This book feels like travelling. I particularly liked how the author conveys his increasing sense of paranoia after months of railway travel. The desc...moreThis book feels like travelling. I particularly liked how the author conveys his increasing sense of paranoia after months of railway travel. The descriptions of his trips through 1973 Vietnam and Soviet Russia were also fascinating.(less)
I almost didn't read this. I meant to, but then I read an article in the NY Times that questioned most of what happens in it. Being as I am notoriousl...moreI almost didn't read this. I meant to, but then I read an article in the NY Times that questioned most of what happens in it. Being as I am notoriously paranoid when it comes to non-fiction, I almost chickened out. But I'm glad I decided to leap into it, even though I don't easily forget that sort of dishonesty in non-fiction.
I think the main reason I came to terms with its being fake was because I'm pretty sure that, had I gone into it with no preconceived ideas whatsoever, I'd have picked up on the fictional aspects right away. It looks like the ambiance might be real, but the events and conversations look oddly... reconstructed. Anyway, it looks fake in the sense that My Family and Other Animals looks fake - a decorative retelling of real anecdotes, rather than plain invention. I felt like a tacit agreement between Mr. Steinbeck and myself - I wouldn't ask uncomfortable questions so he could offer the best he had to give me.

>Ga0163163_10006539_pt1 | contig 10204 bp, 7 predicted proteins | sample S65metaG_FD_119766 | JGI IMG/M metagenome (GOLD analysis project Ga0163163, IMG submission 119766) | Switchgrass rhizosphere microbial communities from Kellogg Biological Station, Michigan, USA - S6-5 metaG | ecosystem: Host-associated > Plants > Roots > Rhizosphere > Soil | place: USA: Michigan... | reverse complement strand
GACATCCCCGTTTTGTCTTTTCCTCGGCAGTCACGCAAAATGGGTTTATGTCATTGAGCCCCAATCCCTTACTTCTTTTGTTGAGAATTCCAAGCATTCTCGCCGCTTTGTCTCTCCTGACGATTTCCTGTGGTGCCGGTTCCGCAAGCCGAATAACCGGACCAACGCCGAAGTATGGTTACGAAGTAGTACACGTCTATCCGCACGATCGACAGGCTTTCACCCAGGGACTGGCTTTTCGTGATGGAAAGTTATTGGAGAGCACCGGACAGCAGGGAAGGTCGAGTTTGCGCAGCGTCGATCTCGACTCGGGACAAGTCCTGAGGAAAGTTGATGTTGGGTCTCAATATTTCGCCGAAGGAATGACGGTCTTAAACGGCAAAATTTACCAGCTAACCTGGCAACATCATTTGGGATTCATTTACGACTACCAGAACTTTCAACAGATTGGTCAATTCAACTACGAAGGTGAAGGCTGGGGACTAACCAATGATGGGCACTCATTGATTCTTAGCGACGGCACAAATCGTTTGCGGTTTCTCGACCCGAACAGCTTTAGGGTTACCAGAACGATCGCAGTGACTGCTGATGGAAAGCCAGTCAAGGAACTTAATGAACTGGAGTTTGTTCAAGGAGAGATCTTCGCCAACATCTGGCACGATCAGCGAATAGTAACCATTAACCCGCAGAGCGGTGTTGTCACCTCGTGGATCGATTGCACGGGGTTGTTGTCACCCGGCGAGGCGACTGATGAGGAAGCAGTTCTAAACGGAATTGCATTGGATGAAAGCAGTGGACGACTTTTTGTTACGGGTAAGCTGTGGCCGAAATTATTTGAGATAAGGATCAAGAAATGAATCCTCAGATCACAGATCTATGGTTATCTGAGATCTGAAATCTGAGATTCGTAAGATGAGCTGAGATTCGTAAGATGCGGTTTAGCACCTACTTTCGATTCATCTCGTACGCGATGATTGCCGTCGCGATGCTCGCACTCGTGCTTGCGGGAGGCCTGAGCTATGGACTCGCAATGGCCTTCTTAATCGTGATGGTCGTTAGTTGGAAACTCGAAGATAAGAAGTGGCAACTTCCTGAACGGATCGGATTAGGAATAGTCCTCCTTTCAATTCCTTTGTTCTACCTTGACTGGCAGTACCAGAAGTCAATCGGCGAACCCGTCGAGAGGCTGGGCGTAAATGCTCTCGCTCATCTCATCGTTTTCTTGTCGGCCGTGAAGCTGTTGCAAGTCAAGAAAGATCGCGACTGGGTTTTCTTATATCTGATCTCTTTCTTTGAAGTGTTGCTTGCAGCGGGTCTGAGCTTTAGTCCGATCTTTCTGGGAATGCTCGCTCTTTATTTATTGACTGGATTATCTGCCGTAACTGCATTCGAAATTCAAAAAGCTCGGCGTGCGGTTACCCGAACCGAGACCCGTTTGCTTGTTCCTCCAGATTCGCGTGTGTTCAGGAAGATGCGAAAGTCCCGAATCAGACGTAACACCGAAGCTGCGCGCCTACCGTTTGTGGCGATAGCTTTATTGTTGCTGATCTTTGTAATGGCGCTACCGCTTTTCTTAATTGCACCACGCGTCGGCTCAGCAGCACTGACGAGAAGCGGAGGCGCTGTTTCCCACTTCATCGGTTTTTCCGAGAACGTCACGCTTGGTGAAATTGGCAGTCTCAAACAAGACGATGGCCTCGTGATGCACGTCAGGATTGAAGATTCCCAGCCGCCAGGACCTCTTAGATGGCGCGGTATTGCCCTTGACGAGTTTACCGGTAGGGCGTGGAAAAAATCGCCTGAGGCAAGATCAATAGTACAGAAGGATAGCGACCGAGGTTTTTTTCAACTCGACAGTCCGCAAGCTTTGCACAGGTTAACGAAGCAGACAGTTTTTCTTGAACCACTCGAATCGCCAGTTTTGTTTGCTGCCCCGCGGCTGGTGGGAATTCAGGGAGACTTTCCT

Actually, I'm surprised that people would be so nitpicky as to complain that Steinbeck couldn't have been in a particular place on a particular day. To me, time in this book looks a little bit suspended - not at all chronology material. It's not that any of this is actually redeeming - after all, why would you make such a big fuss about setting out to find "the real America" if you were going to invent most of it anyway? But I think I got it, so maybe he had a point.
The second reason I'm glad I read this book is that I have discovered what people mean by "Steinbeck dialogue". I had read only one Steinbeck before - an early, hardly canonical one, and I didn't like it. This book didn't exactly blow my socks off (still too paranoid for that), but it made me want to read a proper Steinbeck asap. And, considering the "staged" dialogues are what brought this about, that brings my already complicated relationship with Steinbeck to a whole new level of irony.